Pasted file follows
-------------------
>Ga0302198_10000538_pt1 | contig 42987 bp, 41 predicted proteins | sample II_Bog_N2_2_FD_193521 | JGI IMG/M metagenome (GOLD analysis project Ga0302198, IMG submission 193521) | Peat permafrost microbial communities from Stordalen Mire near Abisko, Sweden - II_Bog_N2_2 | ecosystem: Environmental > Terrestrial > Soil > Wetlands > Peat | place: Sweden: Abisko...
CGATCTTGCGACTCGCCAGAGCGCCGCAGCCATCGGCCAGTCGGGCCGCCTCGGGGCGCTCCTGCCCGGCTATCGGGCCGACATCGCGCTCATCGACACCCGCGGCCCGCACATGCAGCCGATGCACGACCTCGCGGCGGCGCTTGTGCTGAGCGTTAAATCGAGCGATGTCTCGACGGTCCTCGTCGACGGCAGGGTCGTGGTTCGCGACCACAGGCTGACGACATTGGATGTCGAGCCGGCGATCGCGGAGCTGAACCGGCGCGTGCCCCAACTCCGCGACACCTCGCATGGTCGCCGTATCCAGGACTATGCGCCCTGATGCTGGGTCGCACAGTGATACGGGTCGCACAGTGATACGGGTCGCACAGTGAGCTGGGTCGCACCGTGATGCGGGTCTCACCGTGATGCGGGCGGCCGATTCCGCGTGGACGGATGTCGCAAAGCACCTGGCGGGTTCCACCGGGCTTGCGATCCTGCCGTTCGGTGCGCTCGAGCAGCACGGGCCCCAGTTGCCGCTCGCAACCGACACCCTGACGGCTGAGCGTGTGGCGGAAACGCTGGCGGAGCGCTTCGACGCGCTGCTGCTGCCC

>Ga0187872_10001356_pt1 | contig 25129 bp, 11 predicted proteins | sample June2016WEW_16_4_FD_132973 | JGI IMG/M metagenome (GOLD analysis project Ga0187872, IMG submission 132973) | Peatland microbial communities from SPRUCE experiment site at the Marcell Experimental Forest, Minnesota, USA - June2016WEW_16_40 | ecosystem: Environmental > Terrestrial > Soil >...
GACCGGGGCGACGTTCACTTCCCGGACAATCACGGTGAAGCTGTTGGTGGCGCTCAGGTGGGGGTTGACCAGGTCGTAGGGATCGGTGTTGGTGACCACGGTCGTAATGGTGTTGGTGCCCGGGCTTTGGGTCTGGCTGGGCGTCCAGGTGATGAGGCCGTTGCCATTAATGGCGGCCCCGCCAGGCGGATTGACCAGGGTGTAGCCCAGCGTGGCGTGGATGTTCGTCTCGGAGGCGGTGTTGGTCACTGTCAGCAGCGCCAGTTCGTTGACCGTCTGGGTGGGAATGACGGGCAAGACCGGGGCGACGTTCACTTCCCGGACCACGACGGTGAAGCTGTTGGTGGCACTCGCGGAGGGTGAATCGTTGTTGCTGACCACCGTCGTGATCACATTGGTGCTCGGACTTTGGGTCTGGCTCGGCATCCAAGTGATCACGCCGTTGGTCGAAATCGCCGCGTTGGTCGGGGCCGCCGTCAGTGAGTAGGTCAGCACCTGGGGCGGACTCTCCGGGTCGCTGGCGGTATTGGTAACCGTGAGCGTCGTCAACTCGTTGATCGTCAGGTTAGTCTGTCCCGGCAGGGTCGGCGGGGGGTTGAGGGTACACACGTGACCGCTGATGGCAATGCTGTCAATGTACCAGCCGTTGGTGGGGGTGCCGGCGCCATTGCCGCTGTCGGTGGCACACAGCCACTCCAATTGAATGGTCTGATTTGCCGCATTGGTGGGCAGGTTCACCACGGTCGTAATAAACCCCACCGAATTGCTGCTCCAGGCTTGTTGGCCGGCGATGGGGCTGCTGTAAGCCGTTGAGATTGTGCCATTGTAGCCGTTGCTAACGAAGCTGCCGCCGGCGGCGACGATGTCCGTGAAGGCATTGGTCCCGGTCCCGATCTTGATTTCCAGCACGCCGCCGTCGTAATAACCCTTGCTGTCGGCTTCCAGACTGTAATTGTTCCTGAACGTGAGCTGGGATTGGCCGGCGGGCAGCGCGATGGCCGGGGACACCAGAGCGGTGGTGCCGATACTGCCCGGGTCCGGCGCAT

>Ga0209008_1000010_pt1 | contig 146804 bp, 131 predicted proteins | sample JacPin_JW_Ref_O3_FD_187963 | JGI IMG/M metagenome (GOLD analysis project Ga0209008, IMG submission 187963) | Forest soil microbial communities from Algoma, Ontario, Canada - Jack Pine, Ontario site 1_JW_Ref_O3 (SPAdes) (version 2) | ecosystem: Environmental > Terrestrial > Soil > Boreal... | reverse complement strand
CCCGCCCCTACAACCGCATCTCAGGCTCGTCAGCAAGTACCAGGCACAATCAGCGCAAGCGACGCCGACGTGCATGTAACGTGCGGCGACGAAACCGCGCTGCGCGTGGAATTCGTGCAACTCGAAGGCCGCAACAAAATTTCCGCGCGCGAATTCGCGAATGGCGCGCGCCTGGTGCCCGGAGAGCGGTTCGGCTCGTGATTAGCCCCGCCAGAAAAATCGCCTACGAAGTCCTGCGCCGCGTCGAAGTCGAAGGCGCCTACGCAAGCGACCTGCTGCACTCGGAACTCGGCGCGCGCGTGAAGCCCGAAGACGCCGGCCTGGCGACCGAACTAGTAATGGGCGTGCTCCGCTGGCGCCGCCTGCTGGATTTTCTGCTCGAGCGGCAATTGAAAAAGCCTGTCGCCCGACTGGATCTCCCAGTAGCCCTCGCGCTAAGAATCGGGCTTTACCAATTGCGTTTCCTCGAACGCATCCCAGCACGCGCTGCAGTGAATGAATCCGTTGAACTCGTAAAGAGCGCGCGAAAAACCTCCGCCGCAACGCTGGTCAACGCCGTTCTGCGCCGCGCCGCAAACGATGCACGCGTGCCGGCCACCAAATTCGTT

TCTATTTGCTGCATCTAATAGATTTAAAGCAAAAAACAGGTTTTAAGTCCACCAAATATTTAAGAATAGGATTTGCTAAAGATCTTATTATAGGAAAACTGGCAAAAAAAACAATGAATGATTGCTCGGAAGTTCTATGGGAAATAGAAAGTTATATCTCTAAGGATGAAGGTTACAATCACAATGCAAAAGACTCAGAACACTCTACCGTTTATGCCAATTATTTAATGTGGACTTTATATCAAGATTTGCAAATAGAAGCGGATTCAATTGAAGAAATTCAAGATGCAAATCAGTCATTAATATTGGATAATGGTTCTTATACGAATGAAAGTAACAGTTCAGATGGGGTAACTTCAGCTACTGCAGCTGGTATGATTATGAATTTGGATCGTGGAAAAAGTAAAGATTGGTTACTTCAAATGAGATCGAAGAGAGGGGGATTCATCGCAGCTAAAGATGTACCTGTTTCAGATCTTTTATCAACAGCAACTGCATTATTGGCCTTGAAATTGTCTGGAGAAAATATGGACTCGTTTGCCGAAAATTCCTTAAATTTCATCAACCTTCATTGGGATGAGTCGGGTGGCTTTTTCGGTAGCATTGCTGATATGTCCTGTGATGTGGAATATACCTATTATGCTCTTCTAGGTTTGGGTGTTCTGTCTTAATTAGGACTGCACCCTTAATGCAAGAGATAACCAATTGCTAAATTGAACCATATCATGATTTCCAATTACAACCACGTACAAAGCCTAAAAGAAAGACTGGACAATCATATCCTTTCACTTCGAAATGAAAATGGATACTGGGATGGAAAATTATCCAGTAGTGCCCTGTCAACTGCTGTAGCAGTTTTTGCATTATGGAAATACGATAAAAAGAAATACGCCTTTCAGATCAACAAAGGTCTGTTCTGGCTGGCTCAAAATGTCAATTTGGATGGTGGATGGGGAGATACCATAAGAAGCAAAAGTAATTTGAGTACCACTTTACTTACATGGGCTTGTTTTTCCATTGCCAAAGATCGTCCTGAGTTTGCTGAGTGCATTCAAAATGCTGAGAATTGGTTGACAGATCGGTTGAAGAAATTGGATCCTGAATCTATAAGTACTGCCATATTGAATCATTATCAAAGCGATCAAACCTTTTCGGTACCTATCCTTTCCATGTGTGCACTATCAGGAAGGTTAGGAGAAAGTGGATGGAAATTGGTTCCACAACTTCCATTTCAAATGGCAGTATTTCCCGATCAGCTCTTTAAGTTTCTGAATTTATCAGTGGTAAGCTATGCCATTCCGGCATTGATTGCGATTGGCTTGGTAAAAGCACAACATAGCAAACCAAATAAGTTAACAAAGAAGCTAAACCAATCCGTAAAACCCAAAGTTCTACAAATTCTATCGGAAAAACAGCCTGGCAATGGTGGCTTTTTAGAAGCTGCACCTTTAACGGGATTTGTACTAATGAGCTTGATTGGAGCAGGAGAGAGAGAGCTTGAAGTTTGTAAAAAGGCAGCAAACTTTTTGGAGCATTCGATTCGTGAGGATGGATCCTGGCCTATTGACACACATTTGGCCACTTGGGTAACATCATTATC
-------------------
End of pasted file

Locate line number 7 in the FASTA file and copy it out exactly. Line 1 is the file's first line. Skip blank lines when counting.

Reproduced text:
TCTATTTGCTGCATCTAATAGATTTAAAGCAAAAAACAGGTTTTAAGTCCACCAAATATTTAAGAATAGGATTTGCTAAAGATCTTATTATAGGAAAACTGGCAAAAAAAACAATGAATGATTGCTCGGAAGTTCTATGGGAAATAGAAAGTTATATCTCTAAGGATGAAGGTTACAATCACAATGCAAAAGACTCAGAACACTCTACCGTTTATGCCAATTATTTAATGTGGACTTTATATCAAGATTTGCAAATAGAAGCGGATTCAATTGAAGAAATTCAAGATGCAAATCAGTCATTAATATTGGATAATGGTTCTTATACGAATGAAAGTAACAGTTCAGATGGGGTAACTTCAGCTACTGCAGCTGGTATGATTATGAATTTGGATCGTGGAAAAAGTAAAGATTGGTTACTTCAAATGAGATCGAAGAGAGGGGGATTCATCGCAGCTAAAGATGTACCTGTTTCAGATCTTTTATCAACAGCAACTGCATTATTGGCCTTGAAATTGTCTGGAGAAAATATGGACTCGTTTGCCGAAAATTCCTTAAATTTCATCAACCTTCATTGGGATGAGTCGGGTGGCTTTTTCGGTAGCATTGCTGATATGTCCTGTGATGTGGAATATACCTATTATGCTCTTCTAGGTTTGGGTGTTCTGTCTTAATTAGGACTGCACCCTTAATGCAAGAGATAACCAATTGCTAAATTGAACCATATCATGATTTCCAATTACAACCACGTACAAAGCCTAAAAGAAAGACTGGACAATCATATCCTTTCACTTCGAAATGAAAATGGATACTGGGATGGAAAATTATCCAGTAGTGCCCTGTCAACTGCTGTAGCAGTTTTTGCATTATGGAAATACGATAAAAAGAAATACGCCTTTCAGATCAACAAAGGTCTGTTCTGGCTGGCTCAAAATGTCAATTTGGATGGTGGATGGGGAGATACCATAAGAAGCAAAAGTAATTTGAGTACCACTTTACTTACATGGGCTTGTTTTTCCATTGCCAAAGATCGTCCTGAGTTTGCTGAGTGCATTCAAAATGCTGAGAATTGGTTGACAGATCGGTTGAAGAAATTGGATCCTGAATCTATAAGTACTGCCATATTGAATCATTATCAAAGCGATCAAACCTTTTCGGTACCTATCCTTTCCATGTGTGCACTATCAGGAAGGTTAGGAGAAAGTGGATGGAAATTGGTTCCACAACTTCCATTTCAAATGGCAGTATTTCCCGATCAGCTCTTTAAGTTTCTGAATTTATCAGTGGTAAGCTATGCCATTCCGGCATTGATTGCGATTGGCTTGGTAAAAGCACAACATAGCAAACCAAATAAGTTAACAAAGAAGCTAAACCAATCCGTAAAACCCAAAGTTCTACAAATTCTATCGGAAAAACAGCCTGGCAATGGTGGCTTTTTAGAAGCTGCACCTTTAACGGGATTTGTACTAATGAGCTTGATTGGAGCAGGAGAGAGAGAGCTTGAAGTTTGTAAAAAGGCAGCAAACTTTTTGGAGCATTCGATTCGTGAGGATGGATCCTGGCCTATTGACACACATTTGGCCACTTGGGTAACATCATTATC